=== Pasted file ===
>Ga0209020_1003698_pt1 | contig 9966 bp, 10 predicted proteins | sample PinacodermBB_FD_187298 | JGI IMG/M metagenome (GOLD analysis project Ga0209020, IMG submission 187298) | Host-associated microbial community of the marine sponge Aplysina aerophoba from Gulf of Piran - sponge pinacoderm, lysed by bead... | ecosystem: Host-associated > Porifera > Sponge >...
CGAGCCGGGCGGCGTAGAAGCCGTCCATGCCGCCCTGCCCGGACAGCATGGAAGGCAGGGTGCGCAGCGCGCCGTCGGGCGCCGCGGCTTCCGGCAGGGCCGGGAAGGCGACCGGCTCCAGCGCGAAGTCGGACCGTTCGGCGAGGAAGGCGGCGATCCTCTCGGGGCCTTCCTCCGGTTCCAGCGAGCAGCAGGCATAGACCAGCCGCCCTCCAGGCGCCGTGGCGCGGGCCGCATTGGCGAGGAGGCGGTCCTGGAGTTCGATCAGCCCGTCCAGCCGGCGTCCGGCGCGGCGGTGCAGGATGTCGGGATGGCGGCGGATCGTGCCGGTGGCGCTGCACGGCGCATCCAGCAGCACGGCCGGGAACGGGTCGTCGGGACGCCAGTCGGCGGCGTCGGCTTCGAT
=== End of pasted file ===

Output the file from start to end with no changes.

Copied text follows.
>Ga0209020_1003698_pt1 | contig 9966 bp, 10 predicted proteins | sample PinacodermBB_FD_187298 | JGI IMG/M metagenome (GOLD analysis project Ga0209020, IMG submission 187298) | Host-associated microbial community of the marine sponge Aplysina aerophoba from Gulf of Piran - sponge pinacoderm, lysed by bead... | ecosystem: Host-associated > Porifera > Sponge >...
CGAGCCGGGCGGCGTAGAAGCCGTCCATGCCGCCCTGCCCGGACAGCATGGAAGGCAGGGTGCGCAGCGCGCCGTCGGGCGCCGCGGCTTCCGGCAGGGCCGGGAAGGCGACCGGCTCCAGCGCGAAGTCGGACCGTTCGGCGAGGAAGGCGGCGATCCTCTCGGGGCCTTCCTCCGGTTCCAGCGAGCAGCAGGCATAGACCAGCCGCCCTCCAGGCGCCGTGGCGCGGGCCGCATTGGCGAGGAGGCGGTCCTGGAGTTCGATCAGCCCGTCCAGCCGGCGTCCGGCGCGGCGGTGCAGGATGTCGGGATGGCGGCGGATCGTGCCGGTGGCGCTGCACGGCGCATCCAGCAGCACGGCCGGGAACGGGTCGTCGGGACGCCAGTCGGCGGCGTCGGCTTCGAT